A "DEAF MAN FOR ALL SEASONS"
by Stan Griffin, Deaf Friends International Special Contributor
It’s hard to pinpoint one accomplishment as being clearly most outstanding.
Frequent television viewers might say it was his work with close-captioning: he was the first deaf person to underwrite the cost of captioning an entire TV show ("The Perry Como Christmas Special"–1982) and an important part of the drive to finally convince the networks to close-caption their entire prime-time lineups (1989).
Then again, a student who has used one of O’Rourke’s books to learn American Sign Language will cast a vote for his skills as an author. "A Basic Course in Manual Communication" (1970) is the all-time best selling sign language text. "A Basic Course in American Sign Language" has become the standard textbook for the teaching of sign language-- and a best-seller. It was O’Rourke who worked with the linguistics of American Sign Language which ultimately led to the formal recognition of A. S. L. as a foreign language.
Another observer might nominate his work in the field of equal civil rights for ALL disabled Americans including the deaf. He was a major force in getting legislation passed by Congress (Section 504) guaranteeing those rights. The "Americans with Disabilities Act" was an outgrowth of that regulation.
Regardless of which you might place at the top of your list, it is obvious O’Rourke was an outstanding individual deserving of considerable praise and recognition.
"T. J." was born in Bellingham, Washington on April 17, 1932. Just before his 11th birthday, he came down with a case of spinal meningitis which deafened him. Sign language came easy. O’Rourke graduated from the California School for the Deaf in Berkeley. He then majored in Education and minored in English at Gallaudet University, graduating in 1953. His post-graduate work was done at Catholic University in Washington (1963-1964) and at the University of Maryland (1965-1967).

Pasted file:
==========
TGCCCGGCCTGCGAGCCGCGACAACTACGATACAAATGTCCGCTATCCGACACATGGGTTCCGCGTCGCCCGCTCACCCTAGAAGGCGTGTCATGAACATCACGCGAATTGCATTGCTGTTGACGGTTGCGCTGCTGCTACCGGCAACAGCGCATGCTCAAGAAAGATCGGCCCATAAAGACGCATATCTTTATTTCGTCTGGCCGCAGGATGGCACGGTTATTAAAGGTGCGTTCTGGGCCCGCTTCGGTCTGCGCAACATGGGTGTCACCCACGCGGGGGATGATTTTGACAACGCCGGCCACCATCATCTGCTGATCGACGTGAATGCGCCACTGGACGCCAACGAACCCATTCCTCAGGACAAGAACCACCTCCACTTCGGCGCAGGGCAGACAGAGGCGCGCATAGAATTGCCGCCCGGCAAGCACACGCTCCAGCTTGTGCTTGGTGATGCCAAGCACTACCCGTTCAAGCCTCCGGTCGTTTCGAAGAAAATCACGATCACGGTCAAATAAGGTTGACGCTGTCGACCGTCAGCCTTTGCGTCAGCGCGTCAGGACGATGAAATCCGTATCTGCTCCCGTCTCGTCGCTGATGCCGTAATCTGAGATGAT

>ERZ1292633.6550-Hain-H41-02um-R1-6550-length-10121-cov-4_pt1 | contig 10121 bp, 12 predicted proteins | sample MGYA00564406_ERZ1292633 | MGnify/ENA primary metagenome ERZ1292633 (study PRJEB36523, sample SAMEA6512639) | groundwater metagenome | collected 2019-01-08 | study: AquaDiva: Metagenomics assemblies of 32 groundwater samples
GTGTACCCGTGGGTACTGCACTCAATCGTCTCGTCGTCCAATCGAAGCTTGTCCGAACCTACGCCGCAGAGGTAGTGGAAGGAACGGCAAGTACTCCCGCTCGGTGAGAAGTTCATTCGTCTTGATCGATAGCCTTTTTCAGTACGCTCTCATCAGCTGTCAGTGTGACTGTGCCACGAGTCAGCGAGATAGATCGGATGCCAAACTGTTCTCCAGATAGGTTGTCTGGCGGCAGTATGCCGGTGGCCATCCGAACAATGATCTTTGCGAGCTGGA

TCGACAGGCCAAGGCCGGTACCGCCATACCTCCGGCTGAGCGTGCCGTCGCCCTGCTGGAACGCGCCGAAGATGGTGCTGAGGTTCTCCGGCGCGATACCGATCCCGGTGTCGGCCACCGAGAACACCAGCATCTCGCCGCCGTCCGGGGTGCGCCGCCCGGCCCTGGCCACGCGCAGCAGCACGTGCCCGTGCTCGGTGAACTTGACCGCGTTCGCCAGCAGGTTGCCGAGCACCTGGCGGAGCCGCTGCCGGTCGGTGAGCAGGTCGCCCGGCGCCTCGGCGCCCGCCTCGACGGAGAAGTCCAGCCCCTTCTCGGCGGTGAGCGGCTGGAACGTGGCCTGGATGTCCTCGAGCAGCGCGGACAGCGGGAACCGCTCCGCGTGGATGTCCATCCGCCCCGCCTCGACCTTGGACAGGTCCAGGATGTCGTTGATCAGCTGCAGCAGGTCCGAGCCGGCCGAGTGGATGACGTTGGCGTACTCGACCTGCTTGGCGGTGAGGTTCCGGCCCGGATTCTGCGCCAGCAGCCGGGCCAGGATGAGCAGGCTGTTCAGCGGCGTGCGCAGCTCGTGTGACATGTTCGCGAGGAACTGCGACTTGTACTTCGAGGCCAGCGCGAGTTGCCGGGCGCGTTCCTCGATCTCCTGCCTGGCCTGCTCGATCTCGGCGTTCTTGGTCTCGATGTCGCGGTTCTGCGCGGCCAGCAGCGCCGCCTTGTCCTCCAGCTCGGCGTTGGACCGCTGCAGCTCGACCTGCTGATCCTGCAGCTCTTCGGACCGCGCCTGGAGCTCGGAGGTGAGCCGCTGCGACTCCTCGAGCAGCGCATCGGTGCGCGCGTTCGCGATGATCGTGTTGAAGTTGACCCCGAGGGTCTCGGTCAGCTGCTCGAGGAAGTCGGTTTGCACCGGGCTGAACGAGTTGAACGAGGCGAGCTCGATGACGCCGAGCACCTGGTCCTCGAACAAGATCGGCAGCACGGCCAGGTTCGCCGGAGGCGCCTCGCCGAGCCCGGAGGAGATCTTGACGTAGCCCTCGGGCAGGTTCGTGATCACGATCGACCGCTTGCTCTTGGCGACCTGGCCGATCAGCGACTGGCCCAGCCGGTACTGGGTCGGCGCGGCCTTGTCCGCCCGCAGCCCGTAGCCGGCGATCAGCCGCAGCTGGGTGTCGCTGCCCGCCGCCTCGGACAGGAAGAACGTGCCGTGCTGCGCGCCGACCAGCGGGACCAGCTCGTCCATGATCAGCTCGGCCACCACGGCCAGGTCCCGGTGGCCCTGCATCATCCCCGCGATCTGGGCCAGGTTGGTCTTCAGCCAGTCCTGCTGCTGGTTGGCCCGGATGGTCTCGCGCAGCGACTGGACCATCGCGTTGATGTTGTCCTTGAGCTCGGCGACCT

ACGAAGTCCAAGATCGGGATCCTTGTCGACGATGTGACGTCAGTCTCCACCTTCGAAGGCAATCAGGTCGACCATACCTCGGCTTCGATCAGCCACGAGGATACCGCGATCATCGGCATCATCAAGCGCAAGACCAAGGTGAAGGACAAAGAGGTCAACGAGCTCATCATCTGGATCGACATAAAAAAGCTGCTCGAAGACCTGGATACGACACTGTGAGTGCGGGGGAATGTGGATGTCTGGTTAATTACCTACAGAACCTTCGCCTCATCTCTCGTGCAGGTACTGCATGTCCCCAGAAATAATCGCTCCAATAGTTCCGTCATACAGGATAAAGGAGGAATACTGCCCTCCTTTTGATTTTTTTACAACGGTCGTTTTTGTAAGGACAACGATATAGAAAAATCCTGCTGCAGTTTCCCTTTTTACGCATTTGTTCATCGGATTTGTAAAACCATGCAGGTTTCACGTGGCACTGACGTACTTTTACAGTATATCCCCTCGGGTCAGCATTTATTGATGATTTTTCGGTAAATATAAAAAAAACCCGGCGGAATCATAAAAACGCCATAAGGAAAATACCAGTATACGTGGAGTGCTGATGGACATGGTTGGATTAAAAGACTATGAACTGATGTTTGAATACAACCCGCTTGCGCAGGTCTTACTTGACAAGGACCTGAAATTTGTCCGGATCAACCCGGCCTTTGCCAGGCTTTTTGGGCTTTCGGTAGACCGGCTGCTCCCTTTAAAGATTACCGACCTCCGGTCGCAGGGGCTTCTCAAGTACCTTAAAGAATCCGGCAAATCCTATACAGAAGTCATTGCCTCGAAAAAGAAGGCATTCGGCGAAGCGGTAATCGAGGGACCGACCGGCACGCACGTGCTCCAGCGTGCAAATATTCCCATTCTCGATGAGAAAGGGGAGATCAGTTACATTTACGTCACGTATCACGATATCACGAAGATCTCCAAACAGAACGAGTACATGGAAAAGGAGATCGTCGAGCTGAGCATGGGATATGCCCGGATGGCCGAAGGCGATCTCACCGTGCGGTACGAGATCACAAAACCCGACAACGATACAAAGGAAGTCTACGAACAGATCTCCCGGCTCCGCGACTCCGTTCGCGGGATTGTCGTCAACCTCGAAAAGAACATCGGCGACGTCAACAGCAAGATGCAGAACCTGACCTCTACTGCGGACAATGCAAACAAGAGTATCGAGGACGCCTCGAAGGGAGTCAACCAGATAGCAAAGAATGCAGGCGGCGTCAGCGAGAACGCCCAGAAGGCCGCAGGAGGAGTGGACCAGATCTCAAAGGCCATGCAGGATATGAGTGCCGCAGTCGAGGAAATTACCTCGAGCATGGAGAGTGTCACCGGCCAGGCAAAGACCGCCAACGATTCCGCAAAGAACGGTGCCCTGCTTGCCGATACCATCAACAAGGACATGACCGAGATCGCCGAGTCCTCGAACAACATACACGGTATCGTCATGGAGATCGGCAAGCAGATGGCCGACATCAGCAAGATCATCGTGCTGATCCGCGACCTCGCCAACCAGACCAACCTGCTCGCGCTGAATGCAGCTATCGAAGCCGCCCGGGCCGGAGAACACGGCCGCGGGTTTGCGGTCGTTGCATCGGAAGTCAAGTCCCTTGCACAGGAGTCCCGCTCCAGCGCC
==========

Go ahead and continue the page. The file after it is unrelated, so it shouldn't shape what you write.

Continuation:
O’Rourke was a high school teacher from 1953-1962: at the North Dakota School for the Deaf, the North Carolina School for the Deaf, and at the Kendall Demonstration School. He was frustrated by the lack of "good teaching materials" and started preparing his own. "T. J." returned to Gallaudet as a professor of English (1962-1968).
O’Rourke was "actively involved" with the National Association of the Deaf from 1968-1978. He led the establishment of sign language programs in schools, colleges, and agencies across the U. S. and became an "internationally recognized expert" on sign language.
He began his own publishing business, "T. J. Publishers, Inc." in 1978, specializing in American Sign Language and Deaf Studies books and instructional media. In 1991 his company had a projected income of $2 million. They continued to operate after his death.
Because of T. J. O’Rourke, " ... we now have ... TV sets with built-in caption-decoder chips, more captioning, and more awareness ... He left an indelible imprint on American history and the life of the deaf community throughout the nation and the world."
Moore, Matthew S. & Panara, Robert F. (1996). Great Deaf Americans. 2nd edition. U.S.A.: Deaf Life Press. ISBN: 0963401661